Department 5 SB-Anacapa
1100 Anacapa Street P.O. Box 21107 Santa Barbara, CA 93121-1107
CIVIL LAW & MOTION
Stephen Beck vs 1260 BB Property LLC et al
|Hearing Date:||Mon Jan 27, 2014 9:30|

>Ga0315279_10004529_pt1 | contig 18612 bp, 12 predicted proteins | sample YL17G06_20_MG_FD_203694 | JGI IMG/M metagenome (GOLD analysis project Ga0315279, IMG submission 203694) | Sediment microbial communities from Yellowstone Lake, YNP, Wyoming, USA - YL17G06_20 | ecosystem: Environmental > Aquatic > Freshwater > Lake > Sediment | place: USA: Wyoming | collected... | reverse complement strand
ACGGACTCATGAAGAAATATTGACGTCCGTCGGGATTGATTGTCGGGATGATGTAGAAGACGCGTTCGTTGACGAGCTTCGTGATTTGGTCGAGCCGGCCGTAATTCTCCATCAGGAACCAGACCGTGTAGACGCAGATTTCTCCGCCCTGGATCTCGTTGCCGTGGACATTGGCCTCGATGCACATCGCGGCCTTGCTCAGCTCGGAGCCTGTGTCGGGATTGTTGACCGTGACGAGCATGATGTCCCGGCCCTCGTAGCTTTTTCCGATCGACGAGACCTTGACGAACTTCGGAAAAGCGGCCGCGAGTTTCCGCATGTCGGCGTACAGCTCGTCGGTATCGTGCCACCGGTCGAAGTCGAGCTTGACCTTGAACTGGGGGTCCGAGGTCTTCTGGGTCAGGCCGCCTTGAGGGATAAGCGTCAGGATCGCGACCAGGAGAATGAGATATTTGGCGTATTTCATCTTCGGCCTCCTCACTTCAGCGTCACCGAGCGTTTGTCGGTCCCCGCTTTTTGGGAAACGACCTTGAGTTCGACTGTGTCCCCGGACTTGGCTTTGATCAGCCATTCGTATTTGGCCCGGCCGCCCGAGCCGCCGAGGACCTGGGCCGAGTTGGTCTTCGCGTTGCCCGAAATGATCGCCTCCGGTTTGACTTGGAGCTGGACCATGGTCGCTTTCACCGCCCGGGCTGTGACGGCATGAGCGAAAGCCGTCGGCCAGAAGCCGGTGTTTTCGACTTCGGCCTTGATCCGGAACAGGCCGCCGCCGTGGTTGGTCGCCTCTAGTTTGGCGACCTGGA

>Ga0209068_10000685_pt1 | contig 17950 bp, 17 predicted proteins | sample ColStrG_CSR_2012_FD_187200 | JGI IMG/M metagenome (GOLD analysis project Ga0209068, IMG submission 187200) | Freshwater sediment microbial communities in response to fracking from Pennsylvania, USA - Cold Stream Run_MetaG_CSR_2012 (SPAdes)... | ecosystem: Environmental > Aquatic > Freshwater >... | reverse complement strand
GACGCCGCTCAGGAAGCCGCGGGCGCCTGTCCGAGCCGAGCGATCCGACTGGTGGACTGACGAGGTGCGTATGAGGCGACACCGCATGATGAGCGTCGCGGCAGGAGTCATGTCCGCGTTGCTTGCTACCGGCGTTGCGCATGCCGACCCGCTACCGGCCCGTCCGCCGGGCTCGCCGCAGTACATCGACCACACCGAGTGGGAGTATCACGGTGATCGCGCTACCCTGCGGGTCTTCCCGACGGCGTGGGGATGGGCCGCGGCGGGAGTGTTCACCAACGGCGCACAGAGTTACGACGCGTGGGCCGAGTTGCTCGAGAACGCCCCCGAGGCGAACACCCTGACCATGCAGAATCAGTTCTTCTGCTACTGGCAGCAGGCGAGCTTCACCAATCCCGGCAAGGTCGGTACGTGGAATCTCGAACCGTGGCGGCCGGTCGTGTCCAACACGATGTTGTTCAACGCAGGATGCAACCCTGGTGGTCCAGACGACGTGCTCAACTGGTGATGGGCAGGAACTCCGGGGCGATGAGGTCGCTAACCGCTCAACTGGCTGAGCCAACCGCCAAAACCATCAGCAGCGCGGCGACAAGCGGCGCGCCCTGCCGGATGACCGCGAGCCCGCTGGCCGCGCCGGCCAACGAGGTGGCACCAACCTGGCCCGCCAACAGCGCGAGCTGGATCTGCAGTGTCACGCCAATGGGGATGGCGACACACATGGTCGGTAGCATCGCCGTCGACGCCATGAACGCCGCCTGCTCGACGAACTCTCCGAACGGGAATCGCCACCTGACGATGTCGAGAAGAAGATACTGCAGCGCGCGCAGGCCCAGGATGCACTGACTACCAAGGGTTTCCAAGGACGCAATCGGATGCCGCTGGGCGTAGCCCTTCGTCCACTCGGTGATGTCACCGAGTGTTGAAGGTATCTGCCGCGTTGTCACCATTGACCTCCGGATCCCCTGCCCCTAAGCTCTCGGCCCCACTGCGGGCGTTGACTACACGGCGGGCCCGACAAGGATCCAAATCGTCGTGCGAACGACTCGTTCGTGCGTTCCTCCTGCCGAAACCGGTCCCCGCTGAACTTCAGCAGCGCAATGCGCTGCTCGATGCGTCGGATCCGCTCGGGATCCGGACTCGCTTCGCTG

Nature of Proceedings: Motion for Summary Judgment/AdjudicationCase: Stephen Forrest Beck v. 1260 BB Property, LLC, et al., Case No. 1371485 Hearing Date: January 27, 2014 Motion: Motion of Defendants for Summary Judgment or, Alternatively, for Summary Adjudication Tentative Ruling: As set forth herein, the motion of defendants for summary adjudication of the first cause of action, and for summary judgment, is denied because of the existence of triable issues of fact. The motion of defendants for summary adjudication of the second cause of action is denied as moot. Discussion: Plaintiff Stephen Forrest Beck (sometimes referred to herein as plaintiff or Beck) is the son of Col. John Nelson Beck and Katherine Beck (Col. and Mrs. Beck). (Beck decl., ¶ 2.) Col. and Mrs. Beck were members of the Coral Casino Beach and Cabana Club (Coral Casino), a non-equity private club, since prior to 1980. (Beck decl., ¶ 2; Speer decl., ¶ 4 & exhibit B, § 1.2.) Among the amenities of the Coral Casino are a number of poolside cabanas. (Beck decl., ¶ 3.) The Beck family has for many years leased cabana no. 16 (the Cabana) on a month-to-month basis. (Beck decl., ¶ 4, 13.) Col. Beck did not have a written membership agreement granting him the right of exclusive use of the Cabana. (Speer decl., ¶ 6.) (Note: Although plaintiff disputes the nature of Col. Beck’s rights to the Cabana, plaintiff presents no evidence of a written agreement with Col. Beck as to those rights.) In or about July 2003, Col. and Mrs. Beck contacted Kevin Speer, the manager of the Coral Casino, to request that plaintiff replace Col. Beck as a member of the Coral Casino. (Beck decl., ¶ 7.) In May 2005, plaintiff became an individual member of the Coral Casino as part of the Legacy Membership Program. (Plaintiff’s Opposition Separate Statement [PSS], undisputed fact 27.) In becoming a member, plaintiff executed an individual membership agreement. (PSS, undisputed fact 30.) The individual membership agreement does not provide for plaintiff to have any rights to exclusive use of the Cabana. (PSS, undisputed fact 31.) In August 2005, Col. Beck resigned from the Coral Casino. (PSS, undisputed fact 23.) Col. Beck’s resignation letter stated, in part: “I hereby cancel my reservation and use of any lockers, dressing rooms, and cabanas at the Club for periods following the Resignation Date.” (PSS, undisputed fact 24.) The Coral Casino Rules and Regulations in effect in 2005, when plaintiff became a member, state in capital letters: “Memberships are not assignable or transferable, and confer no right, title or proprietary right, title interest whatsoever in the assets or properties of neither the Coral Casino nor any voice in its management or affairs.” (PSS, fact 26; Speer decl., ¶ 8 & exhibit B, § 2.1.) (Note: The text as quoted in the PSS is slightly different than the text set forth in the exhibit. The exhibit text is quoted here without alteration except for the capitalization.) The Coral Casino Rules and Regulations in effect in 2005 also provide in section 8.3, entitled “Cabanas”: “Members that rent cabanas on a monthly basis are allowed two complimentary guests daily on summer weekends and holidays, and four guests on weekdays.” (Speer decl., exhibit B, § 8.3.) According to Speer, Speer never promised plaintiff that plaintiff would have exclusive use rights to the Cabana. (Speer decl., ¶ 5.) According to plaintiff, Speer agreed that plaintiff would continue to lease the Cabana on a monthly basis and be entitled to the exclusive use of the Cabana thereafter for so long as plaintiff maintained his membership in good standing. (Beck decl., ¶ 10.) According to Speer, Speer lacked authority to promise exclusive use rights to the Cabana. (Speer decl., ¶ 5.) According to plaintiff, Speer had at least ostensible authority to do so. (Speer decl., ¶ 2; Beck decl., ¶ 6.) Defendant 1260 BB Property, LLC (BB Property), is the owner of the Coral Casino. (Speer decl., ¶ 2.) On September 3, 2010, plaintiff filed his original complaint in this action. The operative complaint, the second amended complaint (SAC), asserts two causes of action: (1) breach of contract (specific performance); and (2) interference with contractual relationship. The first cause of action is asserted only against defendant BB Property. The second cause of action is asserted only against defendants Greg Rice and Karen Earp. Defendants filed this motion for summary judgment or alternatively for summary adjudication on June 1, 2011. The motion seeks summary adjudication of each cause of action in addition to summary judgment. The motion was originally set for hearing on August 15, 2011. The parties entered into a long series of stipulations to continue this motion, accounting for the multi-year delay in having the motion heard. On February 14, 2012, plaintiff requested, and the Clerk of the Court entered, dismissal of this action, with prejudice, against defendants Rice and Earp. This dismissal renders moot that part of defendants’ motion for summary adjudication or summary judgment as to the second cause of action and defendants Rice and Earp. The only remaining claim in the SAC is the first cause of action for breach of contract against BB Property. Plaintiff opposes the motion asserting that triable issues of fact exist precluding summary adjudication or summary judgment. Analysis: “[F]rom commencement to conclusion, the party moving for summary judgment bears the burden of persuasion that there is no triable issue of material fact and that he is entitled to judgment as a matter of law.” (Aguilar v. Atlantic Richfield Co. (2001) 25 Cal.4th 826, 850.) There is no obligation on the opposing party to establish anything by affidavit unless and until the moving party has by affidavit stated facts establishing every element necessary to sustain a judgment in his favor. (Consumer Cause, Inc. v. Smilecare (2001) 91 Cal.App.4th 454, 468.) “But other principles guide us as well, including that ‘[w]e accept as true the facts … in the evidence of the party opposing summary judgment and the reasonable inferences that can be drawn from them.’ [Citation.] And we must ‘“view the evidence in the light most favorable to plaintiff …’ and “liberally construe plaintiff['s] evidentiary submissions and strictly scrutinize defendant['s] own evidence, in order to resolve any evidentiary doubts or ambiguities in plaintiff['s] favor.”’ [Citation.]” (Nazir v. United Airlines, Inc. (2009) 178 Cal.App.4th 243, 254.) “‘A cause of action for damages for breach of contract is comprised of the following elements: (1) the contract, (2) plaintiff’s performance or excuse for nonperformance, (3) defendant’s breach, and (4) the resulting damages to plaintiff.’ [Citation.]” (Durell v. Sharp Healthcare (2010) 183 Cal.App.4th 1350, 1367, emphasis omitted.) A moving party may meet its initial burden on summary judgment by negating an essential element of plaintiff’s cause of action. (Brantley v. Pisaro (1996) 42 Cal.App.4th 1591, 1598.) Here, defendants argue that they have conclusively negated the element of the existence of a contract. (Notice of Motion, p. 1.) Defendants argue that no contract exists because (1) Col. Beck did not have contract rights to the Cabana to pass on to plaintiff and (2) Speer did not, and could not, enter into a contract with plaintiff for exclusive use of the Cabana. In opposition to the motion, plaintiff points out that “No part of the Breach of Contract claim at issue in this motion involves any contention that Col. Beck had any right to transfer the use of Cabana No. 16, or that Col. Beck in fact attempted to make such a transfer.” (Opposition, at p. 5.) The court will accept that as a concession for purposes of this motion that plaintiff does not claim any contract rights by assignment or otherwise derivative of the contract rights of Col. and Mrs. Beck. Instead, plaintiff asserts that his core claim is based upon a contract directly between plaintiff and BB Property, through its agent Speer, as to the rights to use the Cabana. In reply, defendants assert that plaintiff’s argument based upon a direct contract is contrary to the allegations in the SAC. “The complaint limits the issues to be addressed at the motion for summary judgment. The rationale is clear: It is the allegations in the complaint to which the summary judgment motion must respond.” (Laabs v. City of Victorville (2008) 163 Cal.App.4th 1242, 1258.) However, plaintiff’s contract theory asserted in opposition to this motion is within the scope of the allegations of the SAC. The SAC alleges a contract “whereby Plaintiff became a member of the [Coral] Casino Club with exclusive use rights to Cabana No. 16, to continue for so long as Plaintiff maintained his membership and paid the appropriate dues/ charges for his general membership, as well as the additional extra monthly fees for the exclusive use of Cabana No. 16, as billed.” (SAC, ¶ 13.) Thus, the contract alleged is the same as the contract asserted in opposition. (Beck decl., ¶ 10.) The formation of this contract is alleged alternatively in the SAC as derivative of the contract rights (i.e., membership) of Col. Beck (SAC, ¶ 5) and as being created individually by a separate agreement between plaintiff and BB Property (SAC, ¶ 6). Defendants present no evidence, such as contention discovery, that plaintiff has limited the contract upon which plaintiff bases his breach of contract action to the contract rights derivative of the rights of Col. Beck. Because the separate contract theory is asserted by plaintiff in the SAC, plaintiff may properly assert the existence of triable issues of fact as to that theory in opposition to this motion. The evidence presented by defendants relating to the rights of members of the Coral Casino does not negate the existence of the contract asserted by Beck. The Rules and Regulations, despite their ungrammatical passages, are clear that a member does not have any right to use or to rent the Cabana, or any cabana, by virtue of membership. This is not disputed by Beck. The fact that a member, solely by virtue of membership, has no such right, however, does not imply that the member could not acquire such a right by a separate contract. The Rules and Regulations expressly refer to “members that rent cabanas on a monthly basis.” Rental of cabanas on a monthly basis presupposes the existence of a legal relationship by which a member rents a cabana from the party with superior rights to use of the facilities at the Coral Casino, namely, BB Property. The Rules and Regulations do not provide any constraints on the terms of such rental. The documentary evidence presented by defendants does not establish that the use agreement alleged by Beck could not exist. On the other hand, Speer denies having made an agreement with Beck for the use of the Cabana. (Speer decl., ¶ 5.) This evidence negates the existence of the contract alleged by Beck and meets defendants’ initial burden on summary judgment. “Once the defendant … has met that burden, the burden shifts to the plaintiff … to show that a triable issue of one or more material facts exists as to that cause of action or a defense thereto. The plaintiff … may not rely upon the mere allegations or denials of its pleadings to show that a triable issue of material fact exists but, instead, shall set forth the specific facts showing that a triable issue of material fact exists as to that cause of action or a defense thereto.” (Code Civ. Proc., § 437c, subd. (p)(2).) In opposition to the motion, Beck disputes Speer’s categorical denial, and declares that Speer made the alleged promises. (Beck decl., ¶ 10.) This dispute as to whether Speer ever made the promises constitutes a triable issue of fact precluding the granting of summary adjudication or summary judgment. (See Code Civ. Proc., § 437c, subd. (c).) There is also a triable issue of fact of the related issue of Speer’s authority to make a contract. Speer declares that he was not authorized to make the contract alleged by Beck. (Speer decl., ¶ 5.) On the other hand, Speer also declares that he is the manager of the Coral Casino and an agent of BB Property. (Ibid.) Beck declares that Speer was the manager of the Coral Casino who told Beck that, as manager, he had complete authority over the rentals of cabanas. (Beck decl., ¶ 6.) There is thus a factual dispute over whether Speer had actual authority to enter into the contract alleged by Beck. (See Garlock Sealing Technologies, LLC v. NAK Sealing Technologies Corp. (2007) 148 Cal.App.4th 937, 965 [“existence of an agency relationship is a factual question for the trier of fact”].) Alternatively, Beck has provided sufficient evidence to create a triable issue of fact as to whether Speer had ostensible authority to enter into the contract, regardless of his actual authority. (See Walker v. Signal Companies, Inc. (1978) 84 Cal.App.3d 982, 999 [existence of ostensible agency is a question of fact that may be implied from the circumstances].) In reply, defendants make a number of legal arguments why the oral contract asserted by plaintiff is insufficient to support his claim for specific performance, including, lack of consideration, lack of specificity, termination rights of an indefinite rental, violation of the statute of frauds, and lack of equity. In defendants’ notice of motion, defendants state their grounds for summary adjudication of the first cause of action as: “Issue 1—The first cause of action for specific performance fails because there is no contract between 1260 BB and Plaintiff Beck granting Beck exclusive use rights to Cabana No. 16. [¶] Plaintiff Stephen Beck sues 1260 BB alleging there is a contract granting Plaintiff exclusive use rights of Cabana No. 16 at the [Coral Casino]. In fact, no such contract exists. There is no triable issue of fact. Consequently, summary adjudication on the first cause of action should be granted as a matter of law.” (Notice, at p. 1, capitalization and emphasis altered.) Thus, the only issue raised in the notice of motion as to the first cause of action is the existence of the contract. “A motion for summary adjudication tenders only those issues or causes of action specified in the notice of motion, and may only be granted as to the matters thus specified. The movant must ‘state specifically in the notice of motion and … repeat, verbatim, in the separate statement of undisputed material facts,’ ‘the specific cause of action, affirmative defense, claims for damages, or issues of duty’ as to which summary adjudication is sought. [Citations.] The motion must be denied if the movant fails to establish an entitlement to summary adjudication of the matters thus specified; the court cannot summarily adjudicate other issues or claims, even if a basis to do so appears from the papers.” (Schmidlin v. City of Palo Alto (2007) 157 Cal.App.4th 728, 743-744.) Because the arguments raised in reply address issues and defenses other than the existence of the contract and were not raised in the notice of motion, these reply arguments cannot be used as a basis for summary adjudication in this motion. Moreover, the existence of the contract is set forth as a separate statement fact supporting defendants’ motion: “There was no cabana right that was offered or transferred to Mr. Beck.” (Defendants’ Separate Statement, fact 32.) “‘[T]he separate statement effectively concedes the materiality of whatever facts are included. Thus, if a triable issue is raised as to any of the facts in your separate statement, the motion must be denied!’” (Nazir v. United Airlines, Inc., supra, 178 Cal.App.4th at p. 252, quoting Weil & Brown, Cal. Practice Guide: Civil Procedure Before Trial (The Rutter Group 2009) ¶ 10:95.1, p. 10-35 (rev. # 1, 2009).) As discussed above, a triable issue of fact is raised as to this separate statement of fact. The existence of these, and other, triable issues of fact preclude summary judgment or summary adjudication. Accordingly, the court will deny defendants’ motion for summary adjudication as to the first cause of action and for summary judgment. As noted earlier, all defendants against whom the second cause of action had been asserted have been dismissed with prejudice. Defendants’ motion for summary adjudication as to the second cause of action will be denied as moot. In various locations in plaintiff’s opposition papers, plaintiff appears to make objections to defendants’ evidence. Plaintiff has not complied with Rules of Court, rule 3.1354(b), by failing to present these objections in the proper form. The court therefore does not rule on plaintiff’s objections. Defendants have filed evidentiary objections which the court rules upon as follows: Objections 5, 7, and 13 are sustained. Objections 2, 3, 4, 6, 8, 9, 10, 11, 12, 14, and 15 are overruled. Objection 1 is sustained as to the first sentence (“As with all ….”) and is overruled as to the second sentence (“I have never seen ….”).